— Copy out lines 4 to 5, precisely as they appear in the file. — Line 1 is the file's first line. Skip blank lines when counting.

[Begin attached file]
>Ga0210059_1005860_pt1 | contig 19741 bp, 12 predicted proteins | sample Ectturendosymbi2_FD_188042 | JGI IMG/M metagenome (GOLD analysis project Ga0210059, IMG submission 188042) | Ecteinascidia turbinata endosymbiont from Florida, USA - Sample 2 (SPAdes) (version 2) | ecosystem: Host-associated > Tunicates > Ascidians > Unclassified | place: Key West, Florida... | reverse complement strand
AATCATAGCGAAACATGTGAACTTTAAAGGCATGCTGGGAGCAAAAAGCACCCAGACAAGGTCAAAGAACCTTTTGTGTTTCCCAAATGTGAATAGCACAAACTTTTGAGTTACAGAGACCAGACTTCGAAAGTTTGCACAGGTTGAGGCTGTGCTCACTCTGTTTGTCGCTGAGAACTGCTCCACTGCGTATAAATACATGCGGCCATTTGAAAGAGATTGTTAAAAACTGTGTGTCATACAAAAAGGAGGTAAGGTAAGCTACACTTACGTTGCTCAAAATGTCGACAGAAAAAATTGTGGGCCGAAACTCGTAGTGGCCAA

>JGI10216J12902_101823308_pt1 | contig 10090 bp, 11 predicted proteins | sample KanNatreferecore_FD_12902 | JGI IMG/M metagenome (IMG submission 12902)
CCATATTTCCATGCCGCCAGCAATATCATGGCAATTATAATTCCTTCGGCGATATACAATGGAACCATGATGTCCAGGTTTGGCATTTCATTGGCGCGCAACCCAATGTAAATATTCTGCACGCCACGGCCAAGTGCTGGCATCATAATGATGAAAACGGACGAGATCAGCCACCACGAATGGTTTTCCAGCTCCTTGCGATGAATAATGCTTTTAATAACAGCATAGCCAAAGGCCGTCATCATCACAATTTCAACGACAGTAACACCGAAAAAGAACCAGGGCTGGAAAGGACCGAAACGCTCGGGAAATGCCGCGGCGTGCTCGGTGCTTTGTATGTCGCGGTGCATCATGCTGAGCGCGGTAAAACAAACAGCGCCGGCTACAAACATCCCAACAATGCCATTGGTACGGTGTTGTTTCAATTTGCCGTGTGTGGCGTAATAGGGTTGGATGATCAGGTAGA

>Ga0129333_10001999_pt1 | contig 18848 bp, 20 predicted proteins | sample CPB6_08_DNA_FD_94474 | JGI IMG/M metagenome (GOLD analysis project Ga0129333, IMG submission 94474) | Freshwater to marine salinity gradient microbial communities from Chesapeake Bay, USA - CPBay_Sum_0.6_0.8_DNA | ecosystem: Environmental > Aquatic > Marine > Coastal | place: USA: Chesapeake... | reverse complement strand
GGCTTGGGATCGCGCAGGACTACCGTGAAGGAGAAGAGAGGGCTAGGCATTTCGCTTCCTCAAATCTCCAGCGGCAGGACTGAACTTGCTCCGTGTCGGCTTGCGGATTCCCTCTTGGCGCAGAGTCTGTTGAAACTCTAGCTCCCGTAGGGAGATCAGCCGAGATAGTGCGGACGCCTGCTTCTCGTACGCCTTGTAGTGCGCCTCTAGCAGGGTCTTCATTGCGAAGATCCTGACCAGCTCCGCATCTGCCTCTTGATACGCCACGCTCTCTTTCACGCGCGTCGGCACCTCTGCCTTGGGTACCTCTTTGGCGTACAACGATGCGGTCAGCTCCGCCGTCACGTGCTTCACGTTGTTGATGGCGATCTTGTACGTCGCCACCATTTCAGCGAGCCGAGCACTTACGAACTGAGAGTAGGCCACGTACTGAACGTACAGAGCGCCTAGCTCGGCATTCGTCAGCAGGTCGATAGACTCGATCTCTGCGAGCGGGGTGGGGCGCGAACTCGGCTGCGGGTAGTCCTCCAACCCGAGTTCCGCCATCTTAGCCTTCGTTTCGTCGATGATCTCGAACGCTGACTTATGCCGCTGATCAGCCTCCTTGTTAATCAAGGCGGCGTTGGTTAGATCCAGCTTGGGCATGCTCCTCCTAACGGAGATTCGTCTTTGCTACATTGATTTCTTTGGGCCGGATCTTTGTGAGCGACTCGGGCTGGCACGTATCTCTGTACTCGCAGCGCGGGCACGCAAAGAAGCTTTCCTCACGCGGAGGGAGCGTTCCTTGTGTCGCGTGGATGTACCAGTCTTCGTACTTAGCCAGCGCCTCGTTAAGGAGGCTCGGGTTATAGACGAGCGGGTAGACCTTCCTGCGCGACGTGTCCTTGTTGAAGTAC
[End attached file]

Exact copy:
CCATATTTCCATGCCGCCAGCAATATCATGGCAATTATAATTCCTTCGGCGATATACAATGGAACCATGATGTCCAGGTTTGGCATTTCATTGGCGCGCAACCCAATGTAAATATTCTGCACGCCACGGCCAAGTGCTGGCATCATAATGATGAAAACGGACGAGATCAGCCACCACGAATGGTTTTCCAGCTCCTTGCGATGAATAATGCTTTTAATAACAGCATAGCCAAAGGCCGTCATCATCACAATTTCAACGACAGTAACACCGAAAAAGAACCAGGGCTGGAAAGGACCGAAACGCTCGGGAAATGCCGCGGCGTGCTCGGTGCTTTGTATGTCGCGGTGCATCATGCTGAGCGCGGTAAAACAAACAGCGCCGGCTACAAACATCCCAACAATGCCATTGGTACGGTGTTGTTTCAATTTGCCGTGTGTGGCGTAATAGGGTTGGATGATCAGGTAGA

>Ga0129333_10001999_pt1 | contig 18848 bp, 20 predicted proteins | sample CPB6_08_DNA_FD_94474 | JGI IMG/M metagenome (GOLD analysis project Ga0129333, IMG submission 94474) | Freshwater to marine salinity gradient microbial communities from Chesapeake Bay, USA - CPBay_Sum_0.6_0.8_DNA | ecosystem: Environmental > Aquatic > Marine > Coastal | place: USA: Chesapeake... | reverse complement strand